One of the great difficulties we encounter with “classic” plan delineation methodologies are ramp and stair projections. It has always been difficult to avoid calculating the ramp’s slope, as well as the dimensions of the footprint and riser of the communication staircase between two floors of a building. Do they comply with current regulations in my country? Do they adapt to the project standards? Will they be accurately calculated?
Thanks to great advances in project modeling using BIM methodology and Revit software, these calculations can be made with greater ease. However, these elements will probably be an aspect of modeling that will bring us the most difficulties in the project phase.
In the particular case of ramps, there are two clear ways to model them: by sections and by contour.
The first of the two options –by section– turns out to be the simplest and most standard method. This process joins two levels by means of a curved or straight ramp, simply marking its route. The big difference between this ramp and contour-modeled ramps is that the route of the non-contour ramps will always have the same section, and in the second option, we can vary the section during its route.
When it comes to modeling ramps, we will only have to place two parameters: the width of the ramp and the height of the levels that we will have to join. As in so many other elements in Revit, we can duplicate a type of ramp and create as many as needed for our project. The only drawback is that the ramps can’t have more than one material, so to create ramps with several materials, we will have to create sloping floors or superimpose several ramps on top of each other with as many materials as our ramps have.
In the case of stairs, as we have mentioned previously, we have to bear in mind that stairs are the most complex elements of Revit. As in the ramps, we can model them by sections and/or contour, the difference being exactly the same as that described in the previous section.
However, Revit offers us three types of predefined stairs: "spiral through center and endpoints", "L-offset" and "U-offset" stair. The first one is commonly known as a spiral staircase, that is, a curved staircase in which we will have to indicate the radius of the staircase, as well as the entry and exit points of the staircase. The second, offset "L" step in an L-shaped stair; but with a different angle, offset steps are applied diagonally instead of placing the classic landing. Finally, we could define the stair with a U-offset rung as a stair exactly the same as the previous one, but with more than two sections, so the rung compensation will occur in all section changes.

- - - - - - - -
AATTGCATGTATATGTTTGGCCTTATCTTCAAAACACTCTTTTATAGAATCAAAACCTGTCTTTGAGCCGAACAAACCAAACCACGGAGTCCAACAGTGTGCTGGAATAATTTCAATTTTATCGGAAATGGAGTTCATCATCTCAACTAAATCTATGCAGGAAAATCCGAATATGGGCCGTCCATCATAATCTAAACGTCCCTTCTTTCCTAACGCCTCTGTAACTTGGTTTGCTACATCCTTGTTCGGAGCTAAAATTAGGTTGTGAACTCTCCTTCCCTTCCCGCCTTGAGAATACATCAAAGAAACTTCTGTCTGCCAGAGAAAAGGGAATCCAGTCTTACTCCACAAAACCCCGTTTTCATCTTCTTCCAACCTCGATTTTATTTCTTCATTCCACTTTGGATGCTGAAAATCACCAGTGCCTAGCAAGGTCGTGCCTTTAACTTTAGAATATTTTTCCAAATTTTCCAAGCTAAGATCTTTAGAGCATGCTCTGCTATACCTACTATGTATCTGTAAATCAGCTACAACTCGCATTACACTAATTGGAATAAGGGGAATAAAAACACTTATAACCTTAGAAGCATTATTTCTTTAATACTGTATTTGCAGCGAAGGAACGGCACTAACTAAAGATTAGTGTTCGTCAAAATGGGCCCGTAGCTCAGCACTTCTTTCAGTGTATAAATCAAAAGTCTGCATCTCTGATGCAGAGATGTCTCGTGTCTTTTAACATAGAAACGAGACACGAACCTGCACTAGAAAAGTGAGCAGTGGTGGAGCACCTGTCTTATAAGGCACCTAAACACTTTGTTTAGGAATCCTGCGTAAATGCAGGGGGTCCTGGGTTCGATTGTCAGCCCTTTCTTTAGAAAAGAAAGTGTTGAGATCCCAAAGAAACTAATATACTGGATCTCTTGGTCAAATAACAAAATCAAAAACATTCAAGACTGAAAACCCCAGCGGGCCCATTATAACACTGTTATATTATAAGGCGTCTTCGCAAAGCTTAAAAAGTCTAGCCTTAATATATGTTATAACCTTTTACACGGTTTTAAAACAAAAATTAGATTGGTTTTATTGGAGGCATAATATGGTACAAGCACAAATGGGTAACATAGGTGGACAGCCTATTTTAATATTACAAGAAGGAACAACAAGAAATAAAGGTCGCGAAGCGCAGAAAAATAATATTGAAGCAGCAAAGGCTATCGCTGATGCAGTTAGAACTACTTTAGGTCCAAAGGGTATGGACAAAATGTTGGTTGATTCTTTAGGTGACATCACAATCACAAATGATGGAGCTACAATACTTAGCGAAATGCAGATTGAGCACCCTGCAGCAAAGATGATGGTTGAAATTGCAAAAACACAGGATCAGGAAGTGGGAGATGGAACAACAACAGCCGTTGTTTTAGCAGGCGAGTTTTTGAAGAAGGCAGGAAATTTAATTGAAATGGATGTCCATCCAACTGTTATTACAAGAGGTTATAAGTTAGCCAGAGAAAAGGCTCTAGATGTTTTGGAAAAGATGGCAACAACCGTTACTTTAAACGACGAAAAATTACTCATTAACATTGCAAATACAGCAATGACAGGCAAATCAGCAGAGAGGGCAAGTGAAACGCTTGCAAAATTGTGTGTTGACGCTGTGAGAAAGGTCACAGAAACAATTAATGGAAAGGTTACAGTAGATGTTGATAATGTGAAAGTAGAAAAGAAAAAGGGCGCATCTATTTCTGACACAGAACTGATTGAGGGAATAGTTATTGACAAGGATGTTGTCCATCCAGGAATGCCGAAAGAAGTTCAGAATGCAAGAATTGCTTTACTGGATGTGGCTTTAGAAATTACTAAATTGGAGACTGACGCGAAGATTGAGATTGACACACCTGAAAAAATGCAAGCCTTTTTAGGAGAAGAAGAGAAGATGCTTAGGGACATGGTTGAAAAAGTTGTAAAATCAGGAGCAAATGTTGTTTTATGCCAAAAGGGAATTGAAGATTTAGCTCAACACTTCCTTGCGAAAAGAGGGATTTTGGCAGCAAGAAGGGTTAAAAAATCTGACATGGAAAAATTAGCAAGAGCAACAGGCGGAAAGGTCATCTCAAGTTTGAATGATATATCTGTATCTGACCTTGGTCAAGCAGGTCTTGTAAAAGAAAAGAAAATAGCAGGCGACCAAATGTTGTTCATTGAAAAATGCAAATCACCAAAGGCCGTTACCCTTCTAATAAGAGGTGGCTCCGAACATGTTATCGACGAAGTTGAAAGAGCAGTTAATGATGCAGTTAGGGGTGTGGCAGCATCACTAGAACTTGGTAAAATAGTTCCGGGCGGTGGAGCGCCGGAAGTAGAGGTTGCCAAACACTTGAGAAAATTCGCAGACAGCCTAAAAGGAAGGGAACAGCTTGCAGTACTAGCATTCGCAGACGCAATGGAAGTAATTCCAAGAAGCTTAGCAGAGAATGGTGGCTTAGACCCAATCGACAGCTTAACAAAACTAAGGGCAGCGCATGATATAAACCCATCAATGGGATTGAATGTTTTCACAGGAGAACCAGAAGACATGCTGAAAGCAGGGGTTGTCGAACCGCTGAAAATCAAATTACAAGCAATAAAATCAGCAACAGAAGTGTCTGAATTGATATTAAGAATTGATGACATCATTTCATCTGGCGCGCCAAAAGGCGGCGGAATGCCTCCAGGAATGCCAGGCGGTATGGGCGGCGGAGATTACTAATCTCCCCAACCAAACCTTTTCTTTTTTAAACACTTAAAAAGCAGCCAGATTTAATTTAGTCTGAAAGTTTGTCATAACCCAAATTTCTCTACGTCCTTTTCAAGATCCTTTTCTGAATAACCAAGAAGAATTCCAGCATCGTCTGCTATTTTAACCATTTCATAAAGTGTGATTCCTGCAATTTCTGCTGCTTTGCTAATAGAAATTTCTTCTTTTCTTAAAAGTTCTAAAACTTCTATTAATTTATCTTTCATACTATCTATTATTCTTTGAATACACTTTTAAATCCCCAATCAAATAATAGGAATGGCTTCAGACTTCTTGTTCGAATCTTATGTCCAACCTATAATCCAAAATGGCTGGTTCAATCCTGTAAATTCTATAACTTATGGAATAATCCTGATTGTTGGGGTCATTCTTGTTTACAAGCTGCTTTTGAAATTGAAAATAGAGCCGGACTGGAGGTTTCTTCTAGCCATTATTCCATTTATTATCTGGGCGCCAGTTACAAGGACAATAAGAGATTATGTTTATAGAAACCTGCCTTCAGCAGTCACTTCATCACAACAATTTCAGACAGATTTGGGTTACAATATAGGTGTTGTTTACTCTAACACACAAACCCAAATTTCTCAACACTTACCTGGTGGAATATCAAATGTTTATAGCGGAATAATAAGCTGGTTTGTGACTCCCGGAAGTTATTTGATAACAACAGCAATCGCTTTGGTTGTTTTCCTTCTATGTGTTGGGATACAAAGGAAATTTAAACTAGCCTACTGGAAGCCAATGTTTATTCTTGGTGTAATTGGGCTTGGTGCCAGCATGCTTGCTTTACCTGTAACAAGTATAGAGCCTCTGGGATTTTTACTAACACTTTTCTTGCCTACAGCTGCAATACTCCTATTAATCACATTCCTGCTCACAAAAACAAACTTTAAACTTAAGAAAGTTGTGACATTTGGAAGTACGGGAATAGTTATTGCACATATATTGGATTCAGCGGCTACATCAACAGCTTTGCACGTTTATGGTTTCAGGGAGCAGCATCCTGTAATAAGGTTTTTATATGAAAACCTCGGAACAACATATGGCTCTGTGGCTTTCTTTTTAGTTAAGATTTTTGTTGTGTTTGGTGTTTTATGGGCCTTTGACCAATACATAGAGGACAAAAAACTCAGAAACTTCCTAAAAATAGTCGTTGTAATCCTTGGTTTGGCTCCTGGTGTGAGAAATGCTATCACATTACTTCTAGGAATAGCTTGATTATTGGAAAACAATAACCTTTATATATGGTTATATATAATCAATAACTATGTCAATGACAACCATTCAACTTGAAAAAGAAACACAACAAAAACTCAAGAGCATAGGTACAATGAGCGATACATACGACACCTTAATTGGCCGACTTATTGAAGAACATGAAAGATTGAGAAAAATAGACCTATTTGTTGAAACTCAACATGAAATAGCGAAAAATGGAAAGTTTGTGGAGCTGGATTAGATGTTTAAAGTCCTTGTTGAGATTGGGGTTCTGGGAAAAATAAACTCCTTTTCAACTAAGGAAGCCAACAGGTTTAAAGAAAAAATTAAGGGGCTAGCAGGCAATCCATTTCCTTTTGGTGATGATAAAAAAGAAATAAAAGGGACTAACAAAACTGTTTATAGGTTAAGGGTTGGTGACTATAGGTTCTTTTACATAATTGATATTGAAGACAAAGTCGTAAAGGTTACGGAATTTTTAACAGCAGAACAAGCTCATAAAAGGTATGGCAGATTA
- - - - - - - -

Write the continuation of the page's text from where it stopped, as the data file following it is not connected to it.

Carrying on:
When we model a stair in Revit, apart from parameterizing the levels that will have to be joined by the stair, we will also have to detail parameters such as: maximum tread height, riser depth, minimum section width, type of landing, type span, support, etc. In conclusion, we need to have a fairly close idea of the stair we want to create before modeling it in Revit; it needs to be pre-designed.
Pay attention to the stairs and separating them from the landings; this distinction is one of the most advanced parts since, in the case of stairs modeled by section, the separations are made automatically.
Finally, in both the case of stairs and ramps, Revit models the railings automatically at the moment our element in question is validated. We can also duplicate and modify these railings, but we will address that idea in a future article.
Check out a 6 minute tutorial for creating ramps and stairs in Autodesk Revit:
If you want to delve deeper into stairs, ramps, and other Revit tools, enroll in the GoPillar Academy complete course of Revit BIM.